Grognard said...

Dobba - most nordic people have a long skull and large cranium. Generally speaking more robustity leads to longer skull type. However brain shapes vary as well and the skull conforms to the brain, so some gracile people are also long-headed. In short, all the combinations of gracile and robust people with all kinds of culture and brain size exist so the study is pretty much just fantasy.

Unknown said...

"We argue that temporal changes in human craniofacial morphology reflect reductions in average androgen reactivity (lower levels of adult circulating testosterone or reduced androgen receptor densities), which in turn reflect the evolution of enhanced social tolerance since the Middle Pleistocene. "

First, what is the evidence again for "enhanced social tolerance since the Middle Pleistocene" -- please don't say Pinker.

Second, what is the evidence that higher levels of testoserone or androgen causes less social tolerance?

Third, how would individuals be selected on this basis -- presumably there is some way of telling that has something to do with social tolerance in the middle paleolithic.

Fourth, could it be that there are obvious ways to see the advantage of social tolerance that don't require such sophisticated selective breeding?

Simon_W said...

@ Rokus

The change cannot be ascribed to the y-chromosome alone, because the women obviously got more feminized, too.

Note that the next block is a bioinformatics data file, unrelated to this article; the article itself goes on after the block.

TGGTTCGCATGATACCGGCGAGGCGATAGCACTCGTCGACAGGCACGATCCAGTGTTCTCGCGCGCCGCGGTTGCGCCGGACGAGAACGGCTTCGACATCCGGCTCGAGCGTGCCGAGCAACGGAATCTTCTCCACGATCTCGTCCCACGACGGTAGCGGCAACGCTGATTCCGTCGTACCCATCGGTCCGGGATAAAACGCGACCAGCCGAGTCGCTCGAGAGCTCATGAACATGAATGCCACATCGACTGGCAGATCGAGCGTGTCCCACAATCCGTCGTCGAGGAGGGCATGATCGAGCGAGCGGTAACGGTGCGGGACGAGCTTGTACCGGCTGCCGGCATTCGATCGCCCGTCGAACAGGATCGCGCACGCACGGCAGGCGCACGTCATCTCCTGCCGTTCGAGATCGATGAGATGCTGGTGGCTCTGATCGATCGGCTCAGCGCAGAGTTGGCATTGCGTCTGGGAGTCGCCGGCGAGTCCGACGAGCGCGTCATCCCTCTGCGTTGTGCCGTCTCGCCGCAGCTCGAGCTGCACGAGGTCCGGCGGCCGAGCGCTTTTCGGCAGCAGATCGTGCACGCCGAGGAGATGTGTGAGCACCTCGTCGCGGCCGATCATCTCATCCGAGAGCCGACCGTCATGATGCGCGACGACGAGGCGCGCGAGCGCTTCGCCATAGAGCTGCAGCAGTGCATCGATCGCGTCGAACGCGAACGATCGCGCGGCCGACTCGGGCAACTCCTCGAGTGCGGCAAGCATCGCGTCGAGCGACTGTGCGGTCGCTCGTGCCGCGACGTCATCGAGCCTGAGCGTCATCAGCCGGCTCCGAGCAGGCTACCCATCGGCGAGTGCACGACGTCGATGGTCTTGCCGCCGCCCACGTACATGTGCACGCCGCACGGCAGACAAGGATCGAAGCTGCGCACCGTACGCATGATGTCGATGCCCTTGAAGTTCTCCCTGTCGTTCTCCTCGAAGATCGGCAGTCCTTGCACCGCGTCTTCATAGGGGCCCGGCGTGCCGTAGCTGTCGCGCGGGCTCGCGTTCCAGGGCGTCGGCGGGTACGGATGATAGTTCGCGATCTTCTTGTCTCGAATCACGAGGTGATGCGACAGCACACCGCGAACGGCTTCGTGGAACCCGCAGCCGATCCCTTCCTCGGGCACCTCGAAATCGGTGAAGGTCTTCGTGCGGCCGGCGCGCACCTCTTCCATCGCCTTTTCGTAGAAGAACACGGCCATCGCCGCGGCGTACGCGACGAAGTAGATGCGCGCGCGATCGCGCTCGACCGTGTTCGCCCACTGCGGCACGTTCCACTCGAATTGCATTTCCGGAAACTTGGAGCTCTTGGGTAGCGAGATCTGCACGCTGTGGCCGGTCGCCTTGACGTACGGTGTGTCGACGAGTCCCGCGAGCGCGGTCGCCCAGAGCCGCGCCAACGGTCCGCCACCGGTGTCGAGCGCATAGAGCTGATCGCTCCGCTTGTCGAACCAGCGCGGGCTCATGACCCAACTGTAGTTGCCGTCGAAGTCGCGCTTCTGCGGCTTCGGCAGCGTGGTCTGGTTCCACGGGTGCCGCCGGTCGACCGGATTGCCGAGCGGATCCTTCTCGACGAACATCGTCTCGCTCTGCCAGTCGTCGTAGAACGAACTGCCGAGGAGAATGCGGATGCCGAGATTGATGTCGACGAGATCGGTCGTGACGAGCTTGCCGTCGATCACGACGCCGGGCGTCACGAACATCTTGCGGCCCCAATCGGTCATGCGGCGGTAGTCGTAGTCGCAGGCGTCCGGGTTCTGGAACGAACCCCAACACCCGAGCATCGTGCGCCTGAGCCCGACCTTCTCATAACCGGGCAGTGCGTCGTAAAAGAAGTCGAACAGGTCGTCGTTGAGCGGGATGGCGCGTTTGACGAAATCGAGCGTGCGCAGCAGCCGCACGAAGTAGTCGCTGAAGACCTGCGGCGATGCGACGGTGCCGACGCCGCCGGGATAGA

@ Dobba Makale

See Coon's map of the head sizes:
http://www.theapricity.com/snpa/bilder/troe-map7a.jpg

According to Coon, the inhabitants of the isle of Fehmarn, just off the coast of northeastern Germany, have particularly large heads: "It is safe to predict that no regional population of any numerical size will be found on the continent of Europe which will exceed the cranial and facial dimensions of the Fehmarners."

I don't know though if they exceed the Eskimo people.

Grey said...

@Unknown

"Third, how would individuals be selected on this basis -- presumably there is some way of telling that has something to do with social tolerance in the middle paleolithic."

Replace "tolerance" with levels of aggression and it makes more sense.

Say for the sake of argument high aggression selects against itself in various ways (e.g. risk taking behavior) and is only net positive when the environment is particularly violent i.e. high aggression can be net positive in a violent environment or net negative in a peaceful environment.

Then if aggression is related to skull shape (due to testosterone levels in the womb) then in more violent environments the women who preferred archaic skulled men would end up having more surviving children and in a more peaceful environment the women who preferred less archaic skulled men would have more surviving children.

As it could swing back and forth with changes in the environment it would make quite a flexible mechanism.

There might be both male, female and autosomal components to this i.e. a population base level with potentially both male and female adaptations to adjust that base.